American Journal of Sports Science and Medicine. 2014, 2(5), 177-180DOI:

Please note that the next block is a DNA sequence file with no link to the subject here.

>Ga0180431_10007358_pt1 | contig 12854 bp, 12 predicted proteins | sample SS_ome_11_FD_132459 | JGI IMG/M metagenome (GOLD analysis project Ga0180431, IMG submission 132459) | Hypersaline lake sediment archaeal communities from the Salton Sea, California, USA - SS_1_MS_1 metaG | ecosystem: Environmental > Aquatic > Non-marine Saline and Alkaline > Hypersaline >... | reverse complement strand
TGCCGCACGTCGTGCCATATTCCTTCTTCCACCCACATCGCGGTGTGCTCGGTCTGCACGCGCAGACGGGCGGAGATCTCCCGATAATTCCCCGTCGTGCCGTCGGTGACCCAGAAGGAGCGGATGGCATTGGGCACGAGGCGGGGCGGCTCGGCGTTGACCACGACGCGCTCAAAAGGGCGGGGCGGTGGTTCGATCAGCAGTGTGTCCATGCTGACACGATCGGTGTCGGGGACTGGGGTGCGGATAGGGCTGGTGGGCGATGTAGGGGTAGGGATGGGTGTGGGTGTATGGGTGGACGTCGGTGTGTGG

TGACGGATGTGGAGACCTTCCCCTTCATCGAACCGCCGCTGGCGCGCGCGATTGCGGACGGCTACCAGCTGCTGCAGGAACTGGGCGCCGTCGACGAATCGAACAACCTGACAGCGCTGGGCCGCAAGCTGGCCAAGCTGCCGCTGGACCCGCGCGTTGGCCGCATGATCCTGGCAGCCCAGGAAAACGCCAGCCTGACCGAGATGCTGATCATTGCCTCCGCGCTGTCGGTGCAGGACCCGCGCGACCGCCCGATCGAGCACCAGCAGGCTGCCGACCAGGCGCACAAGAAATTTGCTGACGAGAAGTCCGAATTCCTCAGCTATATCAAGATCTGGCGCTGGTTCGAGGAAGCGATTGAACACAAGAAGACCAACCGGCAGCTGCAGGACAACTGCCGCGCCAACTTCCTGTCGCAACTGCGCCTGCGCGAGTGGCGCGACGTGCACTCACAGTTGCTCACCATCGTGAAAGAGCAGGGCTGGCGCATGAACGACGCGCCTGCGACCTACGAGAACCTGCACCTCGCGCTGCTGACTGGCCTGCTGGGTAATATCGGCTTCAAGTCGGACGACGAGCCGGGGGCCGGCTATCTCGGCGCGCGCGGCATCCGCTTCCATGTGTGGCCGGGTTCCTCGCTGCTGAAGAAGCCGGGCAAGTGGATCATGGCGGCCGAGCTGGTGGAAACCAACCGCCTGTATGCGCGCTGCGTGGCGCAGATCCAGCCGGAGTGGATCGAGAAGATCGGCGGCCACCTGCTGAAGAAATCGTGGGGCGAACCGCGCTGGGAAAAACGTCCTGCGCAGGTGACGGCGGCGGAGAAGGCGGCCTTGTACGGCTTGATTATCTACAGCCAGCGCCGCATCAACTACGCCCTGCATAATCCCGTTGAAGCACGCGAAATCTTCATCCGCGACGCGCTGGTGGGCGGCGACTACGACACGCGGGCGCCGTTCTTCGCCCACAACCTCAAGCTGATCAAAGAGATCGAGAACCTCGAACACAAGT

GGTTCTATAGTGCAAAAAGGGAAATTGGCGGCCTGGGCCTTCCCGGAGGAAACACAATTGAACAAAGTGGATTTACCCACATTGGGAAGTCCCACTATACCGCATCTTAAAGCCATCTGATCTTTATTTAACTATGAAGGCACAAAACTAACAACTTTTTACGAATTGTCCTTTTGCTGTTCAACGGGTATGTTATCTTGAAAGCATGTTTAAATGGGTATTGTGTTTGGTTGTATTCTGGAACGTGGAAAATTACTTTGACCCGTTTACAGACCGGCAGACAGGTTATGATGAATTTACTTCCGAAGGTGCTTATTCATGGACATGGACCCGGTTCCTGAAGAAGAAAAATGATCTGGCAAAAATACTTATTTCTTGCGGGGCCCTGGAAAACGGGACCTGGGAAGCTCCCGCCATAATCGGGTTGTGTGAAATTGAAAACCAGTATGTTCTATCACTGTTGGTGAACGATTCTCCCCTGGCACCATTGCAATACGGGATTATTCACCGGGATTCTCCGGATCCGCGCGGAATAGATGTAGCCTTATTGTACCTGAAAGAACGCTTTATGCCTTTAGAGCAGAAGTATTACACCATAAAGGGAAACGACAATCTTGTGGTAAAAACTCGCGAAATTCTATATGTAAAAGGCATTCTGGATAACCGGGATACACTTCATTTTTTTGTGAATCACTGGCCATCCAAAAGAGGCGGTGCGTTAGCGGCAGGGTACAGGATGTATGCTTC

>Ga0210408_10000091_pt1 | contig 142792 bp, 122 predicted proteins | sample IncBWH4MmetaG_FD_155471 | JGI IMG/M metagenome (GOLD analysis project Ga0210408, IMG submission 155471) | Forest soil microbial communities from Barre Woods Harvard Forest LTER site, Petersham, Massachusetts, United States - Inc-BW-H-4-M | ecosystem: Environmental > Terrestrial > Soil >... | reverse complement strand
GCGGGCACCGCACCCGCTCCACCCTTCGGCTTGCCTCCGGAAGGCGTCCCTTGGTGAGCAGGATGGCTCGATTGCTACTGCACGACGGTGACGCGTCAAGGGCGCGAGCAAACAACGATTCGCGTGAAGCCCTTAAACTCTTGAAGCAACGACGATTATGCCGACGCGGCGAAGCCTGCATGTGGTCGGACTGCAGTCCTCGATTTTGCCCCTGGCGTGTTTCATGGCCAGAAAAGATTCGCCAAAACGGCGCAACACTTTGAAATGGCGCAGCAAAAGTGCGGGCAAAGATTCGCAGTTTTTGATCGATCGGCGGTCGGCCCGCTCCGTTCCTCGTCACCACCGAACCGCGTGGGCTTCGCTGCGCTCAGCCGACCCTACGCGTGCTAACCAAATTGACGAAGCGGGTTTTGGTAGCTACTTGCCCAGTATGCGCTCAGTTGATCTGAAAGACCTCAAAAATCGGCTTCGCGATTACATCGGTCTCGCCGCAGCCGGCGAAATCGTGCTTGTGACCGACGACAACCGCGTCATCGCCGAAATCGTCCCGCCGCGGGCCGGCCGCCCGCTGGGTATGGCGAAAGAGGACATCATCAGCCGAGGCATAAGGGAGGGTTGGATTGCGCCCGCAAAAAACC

Abstract: Poor nutrition, in addition to an overall lack of exercise, is one of the major issues of the current lifestyle. The most common consequence is the increase in overweight and obesity and decrease of physical fitness. The basic questions needed to be answered when designing exercise intervention: Are the physical assumptions affected by overweight or obese state? The exercise predispositions can be evaluated by the extracellular (ECM) and intracellular (BCM) mass ratio. To verify the dependence of the ECM/BCM on body mass (BM) we calculated ECM/BCM for girls (normal BM, N=1598, mean age=12.8±3.6yrs, BMI=19.5±0.2 kg.m-2; overweight, 178, 12.6±3.2, 24.7±0.4; obese, 219, 12.9±3.4, 29.6±0.6), and in boys (normal BM, N=1810, mean age=12.9±3.9yrs, BMI=19.9±0.3 kg.m-2; overweight, 253, 1286±3.2, 24.9±0.4; obese, 242, 12.9±3.4, 30.3±0.6) differing in BM. We did not find significant differences in the ECM/BCM in girls and the same in boys, and non-significant dependence on BM. In conclusion: 1. the morphological predispositions for exercise are not dependent on BM, 2. do not exist any objective limitations for regular exercise realized in the children, 3. for successful management of an overweight and/or obesity, it is necessary to influence both the diet and exercise.